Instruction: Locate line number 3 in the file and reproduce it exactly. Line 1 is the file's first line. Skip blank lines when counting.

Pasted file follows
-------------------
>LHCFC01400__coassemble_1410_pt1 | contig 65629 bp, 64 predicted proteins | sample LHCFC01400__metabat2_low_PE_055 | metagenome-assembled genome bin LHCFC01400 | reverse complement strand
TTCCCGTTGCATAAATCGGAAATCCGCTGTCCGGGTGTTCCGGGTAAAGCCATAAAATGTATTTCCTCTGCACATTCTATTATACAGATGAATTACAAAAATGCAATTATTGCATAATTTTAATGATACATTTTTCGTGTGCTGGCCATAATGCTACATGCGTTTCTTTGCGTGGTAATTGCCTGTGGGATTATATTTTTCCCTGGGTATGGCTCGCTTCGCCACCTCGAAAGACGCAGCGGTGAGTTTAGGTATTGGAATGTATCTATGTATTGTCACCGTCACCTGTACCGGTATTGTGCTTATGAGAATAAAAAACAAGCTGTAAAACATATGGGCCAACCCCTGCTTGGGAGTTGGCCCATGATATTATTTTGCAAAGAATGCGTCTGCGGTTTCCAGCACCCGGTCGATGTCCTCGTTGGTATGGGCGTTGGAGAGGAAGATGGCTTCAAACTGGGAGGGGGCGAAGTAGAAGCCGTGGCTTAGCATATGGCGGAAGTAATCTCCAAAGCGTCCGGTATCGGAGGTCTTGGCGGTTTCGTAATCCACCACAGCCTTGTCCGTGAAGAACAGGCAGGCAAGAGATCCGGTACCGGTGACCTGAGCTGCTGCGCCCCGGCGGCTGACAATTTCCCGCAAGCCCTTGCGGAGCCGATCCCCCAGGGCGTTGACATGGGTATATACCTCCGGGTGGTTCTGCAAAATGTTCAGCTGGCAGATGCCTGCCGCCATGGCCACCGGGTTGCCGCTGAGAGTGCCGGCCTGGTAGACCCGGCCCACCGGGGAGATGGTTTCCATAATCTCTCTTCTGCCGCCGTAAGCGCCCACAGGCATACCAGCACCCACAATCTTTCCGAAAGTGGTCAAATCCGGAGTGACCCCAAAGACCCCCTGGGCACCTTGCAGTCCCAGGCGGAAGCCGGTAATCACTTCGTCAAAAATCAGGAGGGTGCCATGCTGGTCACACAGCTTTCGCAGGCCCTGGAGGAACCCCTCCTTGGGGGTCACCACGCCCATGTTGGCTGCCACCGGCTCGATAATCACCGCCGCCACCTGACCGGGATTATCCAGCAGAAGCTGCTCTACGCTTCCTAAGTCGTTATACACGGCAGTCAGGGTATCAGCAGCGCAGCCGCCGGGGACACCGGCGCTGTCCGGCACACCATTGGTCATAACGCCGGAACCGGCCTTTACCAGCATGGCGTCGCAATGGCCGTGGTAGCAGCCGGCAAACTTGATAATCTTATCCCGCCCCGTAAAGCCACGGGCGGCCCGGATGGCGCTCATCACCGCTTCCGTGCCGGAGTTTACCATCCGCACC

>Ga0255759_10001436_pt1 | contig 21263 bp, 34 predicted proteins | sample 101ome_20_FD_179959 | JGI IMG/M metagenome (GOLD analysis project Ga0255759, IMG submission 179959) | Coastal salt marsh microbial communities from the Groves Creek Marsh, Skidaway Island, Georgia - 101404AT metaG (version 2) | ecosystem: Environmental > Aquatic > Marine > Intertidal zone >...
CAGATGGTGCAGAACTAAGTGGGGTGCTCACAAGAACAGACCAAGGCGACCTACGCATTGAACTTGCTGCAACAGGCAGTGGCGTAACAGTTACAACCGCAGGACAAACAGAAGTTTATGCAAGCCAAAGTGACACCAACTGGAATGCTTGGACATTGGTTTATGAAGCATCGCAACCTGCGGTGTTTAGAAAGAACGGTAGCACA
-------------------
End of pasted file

>Ga0255759_10001436_pt1 | contig 21263 bp, 34 predicted proteins | sample 101ome_20_FD_179959 | JGI IMG/M metagenome (GOLD analysis project Ga0255759, IMG submission 179959) | Coastal salt marsh microbial communities from the Groves Creek Marsh, Skidaway Island, Georgia - 101404AT metaG (version 2) | ecosystem: Environmental > Aquatic > Marine > Intertidal zone >...